President Trump made it clear again on Friday morning following the subway attack in London that he's angry about what his ill-fated travel ban has become. But much of the ban's struggles can be directly traced back to the president himself. For three reasons in particular:
1. Its chaotic implementation
When Trump took office, The Fix's Aaron Blake pointed out that polls showed about half of Americans were open to the idea of a temporary ban on immigration from terror-prone countries. But Trump's broad, confusing and not clearly communicated travel ban immediately made a lot of enemies and not many friends.
The first travel ban originally appeared to ban people with green cards and students who needed to get back to school in the United States.
As ACLU lawyers and potential Democratic 2020 contenders sprinted to the airports to protest the unfairness of it all, Trump's own Cabinet was still trying to figure out what was in the ban and how to enforce it. John F. Kelly, then the head of the Homeland Security department, whose agency would be enforcing the ban, found out the president had officially signed it by watching TV, the New York Times reported. Republicans in Congress weren't sure what to make of it or how to defend it. Just five Republican senators were on record clearly supporting the ban.
Adding to the divisiveness within the Trump administration and out, it soon became clear the driving policymaker behind the ban was not a policymaker at all but a political strategist, the now-ousted Stephen K. Bannon.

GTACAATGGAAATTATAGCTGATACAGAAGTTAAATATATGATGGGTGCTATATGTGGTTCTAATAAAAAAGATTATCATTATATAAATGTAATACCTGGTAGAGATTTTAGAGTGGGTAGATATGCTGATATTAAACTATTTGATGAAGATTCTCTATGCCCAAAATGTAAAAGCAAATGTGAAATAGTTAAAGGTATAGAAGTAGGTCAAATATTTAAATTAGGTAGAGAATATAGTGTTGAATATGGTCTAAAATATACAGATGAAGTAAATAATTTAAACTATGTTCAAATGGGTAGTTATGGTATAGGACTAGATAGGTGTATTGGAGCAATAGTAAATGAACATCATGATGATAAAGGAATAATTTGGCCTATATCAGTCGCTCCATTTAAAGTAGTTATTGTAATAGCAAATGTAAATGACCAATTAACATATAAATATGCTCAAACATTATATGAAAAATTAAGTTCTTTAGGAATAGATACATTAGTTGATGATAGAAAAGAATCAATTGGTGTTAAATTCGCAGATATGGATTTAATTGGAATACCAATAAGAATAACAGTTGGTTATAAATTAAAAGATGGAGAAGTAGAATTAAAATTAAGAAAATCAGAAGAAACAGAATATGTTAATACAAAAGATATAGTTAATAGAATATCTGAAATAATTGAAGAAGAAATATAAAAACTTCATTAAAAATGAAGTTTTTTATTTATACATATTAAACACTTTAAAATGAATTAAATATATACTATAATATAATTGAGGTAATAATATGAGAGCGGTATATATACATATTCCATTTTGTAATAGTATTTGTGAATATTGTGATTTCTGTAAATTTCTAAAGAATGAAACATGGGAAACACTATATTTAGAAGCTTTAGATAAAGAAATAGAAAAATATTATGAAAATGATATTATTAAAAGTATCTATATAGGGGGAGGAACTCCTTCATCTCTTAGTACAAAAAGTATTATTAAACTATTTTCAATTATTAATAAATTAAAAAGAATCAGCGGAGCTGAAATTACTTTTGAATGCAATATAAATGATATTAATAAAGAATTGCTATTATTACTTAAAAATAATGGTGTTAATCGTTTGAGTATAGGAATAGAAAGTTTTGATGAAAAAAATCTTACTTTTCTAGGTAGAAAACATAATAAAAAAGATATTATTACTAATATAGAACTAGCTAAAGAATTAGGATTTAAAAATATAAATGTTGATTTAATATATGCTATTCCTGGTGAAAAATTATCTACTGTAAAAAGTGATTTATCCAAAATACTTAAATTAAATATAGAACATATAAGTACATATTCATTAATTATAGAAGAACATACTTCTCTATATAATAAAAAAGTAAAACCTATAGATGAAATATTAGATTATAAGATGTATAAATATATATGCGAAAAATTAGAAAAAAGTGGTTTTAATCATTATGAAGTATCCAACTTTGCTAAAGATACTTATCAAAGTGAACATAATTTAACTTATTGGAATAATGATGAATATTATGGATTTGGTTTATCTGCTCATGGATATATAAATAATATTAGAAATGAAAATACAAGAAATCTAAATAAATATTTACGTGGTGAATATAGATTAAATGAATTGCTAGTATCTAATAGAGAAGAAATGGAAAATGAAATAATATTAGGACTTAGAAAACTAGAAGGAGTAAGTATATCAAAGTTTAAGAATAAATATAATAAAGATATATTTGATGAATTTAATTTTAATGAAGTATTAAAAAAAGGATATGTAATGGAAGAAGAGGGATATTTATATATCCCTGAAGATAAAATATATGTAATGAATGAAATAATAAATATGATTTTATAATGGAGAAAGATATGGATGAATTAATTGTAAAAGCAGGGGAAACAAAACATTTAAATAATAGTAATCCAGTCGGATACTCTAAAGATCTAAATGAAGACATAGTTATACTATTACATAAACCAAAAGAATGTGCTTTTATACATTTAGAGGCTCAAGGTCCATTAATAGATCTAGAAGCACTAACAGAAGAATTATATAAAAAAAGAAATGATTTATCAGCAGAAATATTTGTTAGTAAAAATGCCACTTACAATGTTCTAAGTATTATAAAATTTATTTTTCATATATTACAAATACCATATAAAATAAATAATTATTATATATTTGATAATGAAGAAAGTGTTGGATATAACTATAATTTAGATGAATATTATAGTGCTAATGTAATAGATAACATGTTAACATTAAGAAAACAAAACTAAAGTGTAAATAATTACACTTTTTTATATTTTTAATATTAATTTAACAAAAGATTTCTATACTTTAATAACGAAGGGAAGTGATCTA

2. Trump's tweets completely undermined the legal argument for it
The battle over the ban shifted from airports to the courts as Democratic attorneys general sued, and federal district judges blocked it before it ever got started.
And then Trump started tweeting. As a new, toned-down ban the administration issued in March made its way through courtrooms, too, Trump somehow managed to undermine his administration's entire legal argument for the ban in just one morning.
He called into question courts' judgment and authority, which Trump's own Supreme Court pick said was troublesome. Doing so seemed unhelpful considering the goal was to have judges to rule in his favor.
He used the word “ban,” despite the fact that his White House aides were all over television saying it wasn't a ban. Also, the word “ban” was used by his campaign and associates immediately following the word “Muslim,” which kicked open the door for opponents to argue this amounted to unconstitutional religious discrimination.
Trump also demanded a tougher ban, which completely ignores the fact that even his White House tacitly acknowledged the first version went too far.
A week later, a federal appeals court decided to pause Trump's travel ban in part because of one of those tweets. Trump, the judges argued, appeared to suggest the ban was necessary to block all citizens of certain countries, not just potentially dangerous people in them.
3. The White House's timeline kept contradicting itself
Trump's travel ban was always supposed to be temporary; a pause on the vetting process from six majority-Muslim countries while U.S. security officials could come up with a more sustainable, safer system.
The original ban was supposed to have expired months before the Supreme Court finally got to look at it in the summer. And Trump officials did not yet have a more permanent solution.
In June, the Supreme Court allowed some of Trump's travel ban to go into effect, excepting people with “bona fide” connections to the United States. It agreed to hear arguments in the fall whether the ban, at its core, is legal.
When the court hears the case Oct. 10, the portion of the ban that was supposed to last for just 90 days will expire nine months later, without ever fully going into effect.
All this raises the question, said The Post's Darla Cameron and Kim Soffen: Why was the Trump administration still urging the Supreme Court to reinstate its travel ban, if it (and its purpose) would have expired by now?
Trump will have to decide in the next few weeks whether to issue a more permanent ban or just drop this whole thing, report The Post's Matt Zapotosky and John Wagner. A new ban could start a whole other legal challenge. If that happens, the president's approach to the ban these past nine months provide a pretty good road map of what not to do.